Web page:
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Conley v. Oliver and Co.

A-901-97T5, 1998 N.J. Super. LEXIS 517 (N.J. Super. App. Div. 1998)

EMPLOYER-EMPLOYEE; WORKER’S COMPENSATION—A temporary worker performing substantially equivalent duties to those done by a company’s full-time employees and in a substantially similar fashion even for a limited period of time and even if paid on a contingency basis, can be classified as an employee for worker’s compensation purposes.

Following a severe storm, an independent insurance adjustment agency engaged an individual to perform temporary services as a claims adjuster. It agreed to pay this individual 60% of the fees for claims he processed. The temporary worker was responsible for paying most of his own business expenses but the company provided him with office space and a telephone. The company treated the worker as an independent contractor and did not withhold income taxes or deduct social security from the amounts paid to him. Over about six months, the worker processed the claims on a full-time basis, for which he was paid $45,000. The company gave the worker so many files during the first three months after the storm that he did not have any time to work for anyone else. The procedures employed by the worker in evaluating and adjusting claims were essentially the same as those of the claims adjusters employed by the company on a regular basis. In fact, the regular employees handled a smaller volume of claims than the temporary worker and were paid a fixed salary rather than a percentage of the fees they generated. The question raised was whether the worker was an independent contractor or an “employee” for Workers’ Compensation purposes.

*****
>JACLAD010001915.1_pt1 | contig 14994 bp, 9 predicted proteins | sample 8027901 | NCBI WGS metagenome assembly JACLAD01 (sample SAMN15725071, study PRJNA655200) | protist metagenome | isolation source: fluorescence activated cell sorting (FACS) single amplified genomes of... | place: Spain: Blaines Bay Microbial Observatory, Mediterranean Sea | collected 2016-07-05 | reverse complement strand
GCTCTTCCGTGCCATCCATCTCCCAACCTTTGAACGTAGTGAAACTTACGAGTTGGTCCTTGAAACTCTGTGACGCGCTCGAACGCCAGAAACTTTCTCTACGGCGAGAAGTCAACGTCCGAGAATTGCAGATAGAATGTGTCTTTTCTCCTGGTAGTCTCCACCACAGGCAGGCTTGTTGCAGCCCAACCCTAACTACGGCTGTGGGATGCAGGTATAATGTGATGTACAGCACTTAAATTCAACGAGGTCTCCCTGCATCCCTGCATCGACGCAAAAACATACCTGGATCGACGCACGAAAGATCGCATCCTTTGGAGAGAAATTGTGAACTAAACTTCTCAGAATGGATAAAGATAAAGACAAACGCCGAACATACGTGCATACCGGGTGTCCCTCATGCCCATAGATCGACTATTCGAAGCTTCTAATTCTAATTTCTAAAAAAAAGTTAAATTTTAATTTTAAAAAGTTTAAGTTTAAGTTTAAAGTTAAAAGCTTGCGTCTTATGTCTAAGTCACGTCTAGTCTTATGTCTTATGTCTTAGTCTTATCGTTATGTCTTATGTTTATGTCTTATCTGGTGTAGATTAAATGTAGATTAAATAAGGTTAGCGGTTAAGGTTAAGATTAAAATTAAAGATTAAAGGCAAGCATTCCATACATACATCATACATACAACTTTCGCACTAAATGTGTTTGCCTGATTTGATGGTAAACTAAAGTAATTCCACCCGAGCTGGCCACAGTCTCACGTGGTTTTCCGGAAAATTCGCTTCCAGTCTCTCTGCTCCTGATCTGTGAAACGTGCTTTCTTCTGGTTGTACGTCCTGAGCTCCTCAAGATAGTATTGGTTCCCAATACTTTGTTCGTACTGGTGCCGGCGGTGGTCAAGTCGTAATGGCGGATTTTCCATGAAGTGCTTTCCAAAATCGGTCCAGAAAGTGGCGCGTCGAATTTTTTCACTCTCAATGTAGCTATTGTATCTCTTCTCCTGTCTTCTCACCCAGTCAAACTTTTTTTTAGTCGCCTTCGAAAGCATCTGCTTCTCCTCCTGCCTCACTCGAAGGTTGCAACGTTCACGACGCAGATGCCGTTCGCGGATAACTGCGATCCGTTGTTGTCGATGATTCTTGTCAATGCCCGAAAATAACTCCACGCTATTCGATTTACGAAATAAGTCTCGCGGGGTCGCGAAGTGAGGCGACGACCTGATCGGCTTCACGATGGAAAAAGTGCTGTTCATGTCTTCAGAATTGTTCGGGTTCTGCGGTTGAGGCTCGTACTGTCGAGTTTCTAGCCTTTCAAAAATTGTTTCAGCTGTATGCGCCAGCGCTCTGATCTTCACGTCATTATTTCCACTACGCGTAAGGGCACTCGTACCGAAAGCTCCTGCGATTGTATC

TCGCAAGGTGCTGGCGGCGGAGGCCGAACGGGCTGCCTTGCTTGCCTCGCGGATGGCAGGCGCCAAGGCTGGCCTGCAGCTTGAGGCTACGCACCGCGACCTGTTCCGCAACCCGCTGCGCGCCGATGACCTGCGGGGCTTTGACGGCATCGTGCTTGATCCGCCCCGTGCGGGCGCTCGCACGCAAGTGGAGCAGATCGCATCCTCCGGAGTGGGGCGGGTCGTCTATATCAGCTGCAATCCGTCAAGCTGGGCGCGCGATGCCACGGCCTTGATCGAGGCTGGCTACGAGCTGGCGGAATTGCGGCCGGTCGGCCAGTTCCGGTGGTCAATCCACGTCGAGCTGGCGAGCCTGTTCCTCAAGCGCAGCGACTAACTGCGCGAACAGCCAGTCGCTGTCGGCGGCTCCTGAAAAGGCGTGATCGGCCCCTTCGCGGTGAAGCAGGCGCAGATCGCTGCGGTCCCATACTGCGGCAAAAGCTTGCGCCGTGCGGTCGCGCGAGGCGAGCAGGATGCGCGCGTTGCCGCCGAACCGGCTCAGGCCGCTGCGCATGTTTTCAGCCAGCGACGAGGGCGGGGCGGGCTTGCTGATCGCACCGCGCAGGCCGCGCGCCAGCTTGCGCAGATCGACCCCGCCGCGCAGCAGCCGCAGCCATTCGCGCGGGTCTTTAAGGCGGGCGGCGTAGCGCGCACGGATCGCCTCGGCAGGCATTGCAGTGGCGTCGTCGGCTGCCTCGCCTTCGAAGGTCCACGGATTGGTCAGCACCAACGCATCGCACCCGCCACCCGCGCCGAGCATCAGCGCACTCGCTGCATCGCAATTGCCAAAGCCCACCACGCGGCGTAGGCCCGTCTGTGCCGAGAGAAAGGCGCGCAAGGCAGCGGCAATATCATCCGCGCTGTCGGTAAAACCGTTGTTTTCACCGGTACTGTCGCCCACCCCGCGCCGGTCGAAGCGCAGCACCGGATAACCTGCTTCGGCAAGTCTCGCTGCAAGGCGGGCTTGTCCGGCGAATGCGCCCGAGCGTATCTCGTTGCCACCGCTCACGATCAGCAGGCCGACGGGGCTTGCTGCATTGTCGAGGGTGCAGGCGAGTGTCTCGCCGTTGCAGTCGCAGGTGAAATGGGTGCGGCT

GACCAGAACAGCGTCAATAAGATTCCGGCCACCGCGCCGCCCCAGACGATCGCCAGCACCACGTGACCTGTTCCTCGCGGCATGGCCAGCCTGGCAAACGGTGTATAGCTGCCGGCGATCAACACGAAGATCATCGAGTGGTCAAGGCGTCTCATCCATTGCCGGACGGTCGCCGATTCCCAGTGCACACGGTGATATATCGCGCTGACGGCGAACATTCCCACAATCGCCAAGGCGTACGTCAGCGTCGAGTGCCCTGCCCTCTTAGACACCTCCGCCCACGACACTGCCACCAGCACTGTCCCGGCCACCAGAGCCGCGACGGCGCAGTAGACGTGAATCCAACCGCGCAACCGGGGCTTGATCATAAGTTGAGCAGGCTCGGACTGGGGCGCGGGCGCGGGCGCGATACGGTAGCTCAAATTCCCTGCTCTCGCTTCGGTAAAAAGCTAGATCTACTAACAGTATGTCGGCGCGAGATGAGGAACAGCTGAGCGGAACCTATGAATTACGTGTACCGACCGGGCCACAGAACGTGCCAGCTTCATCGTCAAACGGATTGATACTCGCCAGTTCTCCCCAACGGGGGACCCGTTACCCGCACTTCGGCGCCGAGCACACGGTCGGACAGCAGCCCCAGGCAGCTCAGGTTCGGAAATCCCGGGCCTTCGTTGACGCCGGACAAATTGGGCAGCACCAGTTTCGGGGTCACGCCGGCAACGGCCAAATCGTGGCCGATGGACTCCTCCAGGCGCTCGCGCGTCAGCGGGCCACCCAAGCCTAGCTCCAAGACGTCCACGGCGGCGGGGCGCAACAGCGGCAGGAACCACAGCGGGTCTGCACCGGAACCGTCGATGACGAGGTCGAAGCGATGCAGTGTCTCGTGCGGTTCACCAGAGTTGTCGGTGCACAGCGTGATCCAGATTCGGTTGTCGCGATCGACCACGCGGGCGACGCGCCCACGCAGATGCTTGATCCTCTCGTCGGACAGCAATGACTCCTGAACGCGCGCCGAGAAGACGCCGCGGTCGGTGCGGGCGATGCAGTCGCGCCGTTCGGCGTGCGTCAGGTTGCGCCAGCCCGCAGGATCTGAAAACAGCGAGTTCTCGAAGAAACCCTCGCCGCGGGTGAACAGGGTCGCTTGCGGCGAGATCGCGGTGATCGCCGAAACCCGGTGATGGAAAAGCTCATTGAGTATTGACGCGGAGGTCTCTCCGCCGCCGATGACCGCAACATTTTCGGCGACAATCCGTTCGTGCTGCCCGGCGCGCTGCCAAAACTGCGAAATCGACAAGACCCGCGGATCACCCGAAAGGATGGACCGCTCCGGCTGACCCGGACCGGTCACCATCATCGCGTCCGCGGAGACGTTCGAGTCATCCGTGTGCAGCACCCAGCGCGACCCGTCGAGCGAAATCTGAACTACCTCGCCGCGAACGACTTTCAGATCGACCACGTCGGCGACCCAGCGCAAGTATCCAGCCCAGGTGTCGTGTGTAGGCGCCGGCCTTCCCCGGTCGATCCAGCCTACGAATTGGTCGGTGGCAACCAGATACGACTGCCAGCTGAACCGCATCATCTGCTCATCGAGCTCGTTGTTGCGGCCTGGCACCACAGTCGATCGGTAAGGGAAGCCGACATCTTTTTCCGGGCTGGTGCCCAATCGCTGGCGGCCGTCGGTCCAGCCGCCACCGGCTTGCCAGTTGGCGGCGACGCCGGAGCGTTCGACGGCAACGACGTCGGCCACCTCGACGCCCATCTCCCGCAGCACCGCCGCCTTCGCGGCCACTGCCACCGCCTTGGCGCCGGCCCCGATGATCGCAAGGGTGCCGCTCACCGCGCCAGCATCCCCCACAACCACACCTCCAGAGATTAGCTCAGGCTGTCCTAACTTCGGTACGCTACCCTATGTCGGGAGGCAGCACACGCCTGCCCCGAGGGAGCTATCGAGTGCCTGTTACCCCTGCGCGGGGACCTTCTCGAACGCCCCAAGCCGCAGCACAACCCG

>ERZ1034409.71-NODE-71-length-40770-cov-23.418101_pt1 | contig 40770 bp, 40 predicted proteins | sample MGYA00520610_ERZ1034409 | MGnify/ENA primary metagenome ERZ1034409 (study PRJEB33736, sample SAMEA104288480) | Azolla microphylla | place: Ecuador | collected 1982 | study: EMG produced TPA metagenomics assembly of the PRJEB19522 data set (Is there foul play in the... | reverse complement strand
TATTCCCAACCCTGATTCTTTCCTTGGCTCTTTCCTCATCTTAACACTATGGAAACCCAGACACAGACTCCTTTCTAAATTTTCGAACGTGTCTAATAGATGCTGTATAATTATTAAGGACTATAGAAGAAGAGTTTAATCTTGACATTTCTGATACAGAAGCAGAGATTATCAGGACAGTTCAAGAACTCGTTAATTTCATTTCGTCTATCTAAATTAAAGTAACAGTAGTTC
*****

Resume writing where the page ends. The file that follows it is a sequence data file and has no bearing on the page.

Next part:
The Court utilized two tests to determine the worker’s status: (1) the “right to control” test and (2) the “relative nature of the work” test. These two tests are basically designed to draw a distinction between those occupations which are properly characterized as separate enterprises and those which are in fact an integral part of the employer’s regular business. According to the Court, both tests pointed strongly to the conclusion that the worker was an employee rather than an independent contractor. The Court found that here, where the worker was experienced and required little supervision over details, a degree of supervision no greater than that which was normally consistent with an independent contractor might be equally consistent with an employment relationship. Although the worker generally had his own schedule and determined which claimants’ homes he would inspect each day and the amount of time required to evaluate a claim, the company provided him with price schedules to use in evaluating claims and the company’s supervisory employees reviewed his claim forms and his tentative agreements with claimants before sending them to the insurance companies for final approval and payment. Moreover, the worker was required to spend time in the company’s office each morning and would communicate by telephone with supervisors at other times of the day. Significantly, the company exercised substantially the same supervision over the worker as it did over its regularly employed claims adjusters. It was also clear to the Court that the “relative nature of the work” done by the worker was the same as that done by the full-time claims adjusters employed by the company. His work was clearly an integral part of the company’s regular business and he performed his work in essentially the same manner as the company’s regular salaried employees, even sharing office space and participating in meetings with those employees. Further, the worker had substantial economic dependence upon the company for the four and one-half months that the worker was engaged exclusively for the company. The money he received from the company represented his sole means of support during that period. In conclusion, the Court felt that even though the worker maintained some of the trappings of an independent contractor during the time he worked for the company, his work was an integral part of the company’s regular business and he had substantial dependence upon the company. Consequently, the Court found him to be an employee for purposes of the Workers’ Compensation Act.


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